- Christian Attitude Toward Other Religions
Survival Course Manual
Do all religions lead to God?
- What is Islam?
Islam ("submission") is the religion of all who believe that Muhammed was God's
prophet. There are approximately one billion Muslims (those in submission to God) in
- What was the origin and development of Islam?
- Life of Muhammed
Muhammed was born about A.D. 570 and raised first by his grandfather, and later
by his uncle. At age 25 he married Khadija, his employer in trade. At age 40 (610)
he began receiving revelations through Gabriel. These later were recorded and
became the Koran ("recitation"). After being rejected for his preaching against
greed and idolatry in Mecca, he fled to Medina in 622. This flight became known
as the Hijira ("migration"). In 632, he led 10,000 men in taking Mecca. He died in 634.
- Development of Islam
- Early expansion (634--750)
The early expansion of Islam (largely through military means) took place
under the leadership of the four "rightly guided" caliphs (successors to
Muhammed): Abu Bakr, Umar, Uthman, and Ali (Muhammed's son-in-law).
The Ummayad Dynasty, under the leadership of members of Muhammed's
tribe, ruled from 661 to 750. By 750 the Muslim empire extended from
Morocco to the Indus River.
- Solidification (750--1258)
The Abassid Dynasty ruled from Baghdad. The Crusades occurred during this
- Fragmentation (1258--1945)
Islam continued to expand, largely through trade. The Muslim world was
divided, however, into regional empires. European powers gradually gained
control over Muslim areas.
- Resurgence (1945--present)
With the attainment of political independence and economic power, there
has been a resurgence of Islam as an alternative to both communism and
- What are the basic beliefs and practices of Islam?
- Six Articles of Faith
- There is no God but Allah.
- Belief in angels and jinn
- Belief in 104 holy books, the Koran as the final revelation
- Belief in the prophets, Muhammed as the "seal" of the prophets
- Belief in predestination
- Belief in resurrection and judgment, paradise and hell
Salvation from hell is achieved by our submission to the will of God, in hopes
that our good works will outweigh the bad.
- Five (or six) Pillars of Islam
- Repetition of the creed: "The is no God but Allah, and Muhammed is His
- Fast of Ramadan
- Hajj ("pilgrimage") to Mecca
- Jihad ("struggle")
- The Scriptures of Islam
- Koran--recorded revelation given to Muhammed
- Hadith ("report")--traditional sayings of Muhammed
- Shariah--term used to designate Muslim law, based on the Koran, the
Hadith, and the Sunna (the example of Muhammed's life)
- What are the major divisions of Islam?
The vast majority of Muslims are considered Sunnis (though there are various
groups among them). They consider themselves to be followers of the Sunna
(example or practice of Muhammed).
These are "partisans" (shia) of Ali, Muhammed's son-in-law. About 10 percent of
Muslims are Shi'ite, mostly in Iraq and Iran. Though there are several divisions
among the Shia, their common belief is that the successor of Muhammed must be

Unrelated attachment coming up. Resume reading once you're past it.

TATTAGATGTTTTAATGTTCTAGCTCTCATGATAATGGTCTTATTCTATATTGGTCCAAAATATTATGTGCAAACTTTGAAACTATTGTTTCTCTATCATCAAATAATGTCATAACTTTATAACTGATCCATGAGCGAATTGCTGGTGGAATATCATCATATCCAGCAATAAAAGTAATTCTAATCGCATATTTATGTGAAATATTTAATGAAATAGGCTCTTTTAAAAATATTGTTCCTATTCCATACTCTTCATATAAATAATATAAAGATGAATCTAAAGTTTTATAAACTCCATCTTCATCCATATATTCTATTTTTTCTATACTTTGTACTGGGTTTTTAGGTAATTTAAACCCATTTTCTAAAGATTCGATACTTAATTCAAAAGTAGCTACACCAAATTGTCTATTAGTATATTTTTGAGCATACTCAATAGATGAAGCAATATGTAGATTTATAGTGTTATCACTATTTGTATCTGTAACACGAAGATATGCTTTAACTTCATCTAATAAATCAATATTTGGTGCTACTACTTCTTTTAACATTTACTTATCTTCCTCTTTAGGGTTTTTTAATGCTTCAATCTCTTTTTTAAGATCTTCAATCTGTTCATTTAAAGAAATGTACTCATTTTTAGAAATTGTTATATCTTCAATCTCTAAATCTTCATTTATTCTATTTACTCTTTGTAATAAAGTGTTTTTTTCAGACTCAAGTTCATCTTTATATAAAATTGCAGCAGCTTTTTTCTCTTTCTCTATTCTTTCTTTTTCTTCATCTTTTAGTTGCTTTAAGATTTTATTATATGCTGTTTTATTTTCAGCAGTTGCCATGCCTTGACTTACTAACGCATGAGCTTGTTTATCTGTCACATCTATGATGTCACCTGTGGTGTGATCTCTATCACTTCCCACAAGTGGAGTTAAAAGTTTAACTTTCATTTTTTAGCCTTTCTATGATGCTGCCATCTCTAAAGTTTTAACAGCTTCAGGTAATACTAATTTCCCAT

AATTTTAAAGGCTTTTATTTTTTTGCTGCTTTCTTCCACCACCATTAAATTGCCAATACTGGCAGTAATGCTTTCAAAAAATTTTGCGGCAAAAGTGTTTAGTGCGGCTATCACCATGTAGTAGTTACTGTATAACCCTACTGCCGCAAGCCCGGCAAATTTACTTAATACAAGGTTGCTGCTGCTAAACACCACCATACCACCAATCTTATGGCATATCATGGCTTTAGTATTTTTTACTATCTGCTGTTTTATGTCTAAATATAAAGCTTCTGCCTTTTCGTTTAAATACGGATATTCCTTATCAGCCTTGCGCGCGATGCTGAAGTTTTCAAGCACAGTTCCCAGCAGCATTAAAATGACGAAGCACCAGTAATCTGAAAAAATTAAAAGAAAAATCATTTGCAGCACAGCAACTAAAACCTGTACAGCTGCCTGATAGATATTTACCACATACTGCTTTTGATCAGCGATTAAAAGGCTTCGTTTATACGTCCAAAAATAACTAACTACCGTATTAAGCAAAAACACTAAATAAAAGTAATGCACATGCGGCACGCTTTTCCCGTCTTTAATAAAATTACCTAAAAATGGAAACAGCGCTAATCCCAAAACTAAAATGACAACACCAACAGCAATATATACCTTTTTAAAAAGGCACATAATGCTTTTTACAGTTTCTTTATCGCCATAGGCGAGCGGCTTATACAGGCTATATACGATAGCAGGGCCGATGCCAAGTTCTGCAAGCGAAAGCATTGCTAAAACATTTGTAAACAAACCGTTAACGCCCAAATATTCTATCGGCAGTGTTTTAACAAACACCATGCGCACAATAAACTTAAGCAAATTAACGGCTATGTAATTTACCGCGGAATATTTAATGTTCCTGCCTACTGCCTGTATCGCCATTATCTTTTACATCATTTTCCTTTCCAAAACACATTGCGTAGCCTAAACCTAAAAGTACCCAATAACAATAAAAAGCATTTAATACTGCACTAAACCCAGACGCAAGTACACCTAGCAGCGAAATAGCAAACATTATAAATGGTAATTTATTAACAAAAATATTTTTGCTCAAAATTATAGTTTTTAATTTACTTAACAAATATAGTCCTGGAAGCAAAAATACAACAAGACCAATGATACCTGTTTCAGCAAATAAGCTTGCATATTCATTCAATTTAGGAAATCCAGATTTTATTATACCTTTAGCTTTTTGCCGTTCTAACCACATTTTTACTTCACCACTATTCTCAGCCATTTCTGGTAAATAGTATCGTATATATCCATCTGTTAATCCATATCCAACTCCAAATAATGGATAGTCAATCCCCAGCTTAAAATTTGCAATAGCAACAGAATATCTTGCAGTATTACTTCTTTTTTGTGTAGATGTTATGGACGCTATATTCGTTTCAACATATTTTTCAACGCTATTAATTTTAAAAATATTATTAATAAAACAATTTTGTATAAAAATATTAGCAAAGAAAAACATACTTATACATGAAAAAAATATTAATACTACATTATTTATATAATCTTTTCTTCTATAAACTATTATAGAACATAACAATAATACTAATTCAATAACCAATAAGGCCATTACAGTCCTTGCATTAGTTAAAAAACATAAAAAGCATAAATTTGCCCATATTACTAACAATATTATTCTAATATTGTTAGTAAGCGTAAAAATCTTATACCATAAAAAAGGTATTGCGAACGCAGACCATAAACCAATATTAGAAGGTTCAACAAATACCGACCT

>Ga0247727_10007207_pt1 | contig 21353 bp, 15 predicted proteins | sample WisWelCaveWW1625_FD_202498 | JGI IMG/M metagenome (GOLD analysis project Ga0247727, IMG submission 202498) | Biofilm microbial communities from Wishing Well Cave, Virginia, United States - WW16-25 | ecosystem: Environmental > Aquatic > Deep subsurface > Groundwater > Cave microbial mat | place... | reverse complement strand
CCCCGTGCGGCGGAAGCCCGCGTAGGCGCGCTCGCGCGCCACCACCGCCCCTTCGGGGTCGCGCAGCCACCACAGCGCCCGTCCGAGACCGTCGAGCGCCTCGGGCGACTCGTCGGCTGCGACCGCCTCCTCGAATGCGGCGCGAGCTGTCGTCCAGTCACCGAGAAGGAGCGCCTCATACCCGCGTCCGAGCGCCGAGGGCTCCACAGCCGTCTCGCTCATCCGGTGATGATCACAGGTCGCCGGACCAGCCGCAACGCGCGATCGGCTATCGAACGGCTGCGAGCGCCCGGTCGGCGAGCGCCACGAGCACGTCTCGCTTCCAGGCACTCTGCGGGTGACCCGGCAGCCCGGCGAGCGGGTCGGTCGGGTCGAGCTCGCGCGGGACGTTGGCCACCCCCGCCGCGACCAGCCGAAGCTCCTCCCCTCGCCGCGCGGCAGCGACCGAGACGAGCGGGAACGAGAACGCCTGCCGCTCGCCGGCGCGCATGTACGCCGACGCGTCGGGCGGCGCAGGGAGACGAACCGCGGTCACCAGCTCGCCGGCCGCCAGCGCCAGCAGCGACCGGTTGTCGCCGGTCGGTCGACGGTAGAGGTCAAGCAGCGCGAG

among his descendants through Ali.
Sufis are mystics who believe that God must be experienced directly, not just
through revelation of His will in the Koran. Sufism has been the gateway through
which many animistic practices have entered Islam.
- What are the major conflicts between Islam and Christianity?
- The Bible and the Koran
Muslims believe that the reason the Bible does not agree with the Koran on many
points is that it has been corrupted by the Jews and Christians.
- The Nature and Character of God
Muslims deny the Trinity and consider worship of any other being than Allah to be
shirk ("idolatry"). Furthermore, the Koranic representation of God is of a totally
transcendent and unknowable being. He reveals his will but not himself. He is our
Master, but not our Father.
- The Person and Work of Jesus
Though Jesus is described as virgin born, a worker of miracles, a prophet, and the
messiah, the Koran denies that He is the Son of God. Neither is it acknowledged
that Jesus died and was resurrected (though when He returns in the future, He will
die and be raised). When He returns, He will establish Islam universally.
Most Muslims believe that Muhammed was prophesied in John 14:16, 26. Some
Muslims virtually worship him, despite the fact that he claimed to be a mere man
and a sinner.
- Nature of Man/Sin/Salvation
Islam denies the fall and that man has a sinful nature. Although it acknowledges
that man is weak, it teaches that man can work out his own salvation through
submission to God's law.
- What is the Christian response to Islam?
There are many issues that could be addressed, but the fundamental issue is that of
salvation. The Bible informs us that it is impossible to be accepted by God on the basis
of works. It is only by God's grace that we can be saved, through faith in the sacrifice of
Jesus. Only if Jesus is divine can He have provided a sacrifice sufficient for the sins of
- The Christian Attitude Toward Other Religions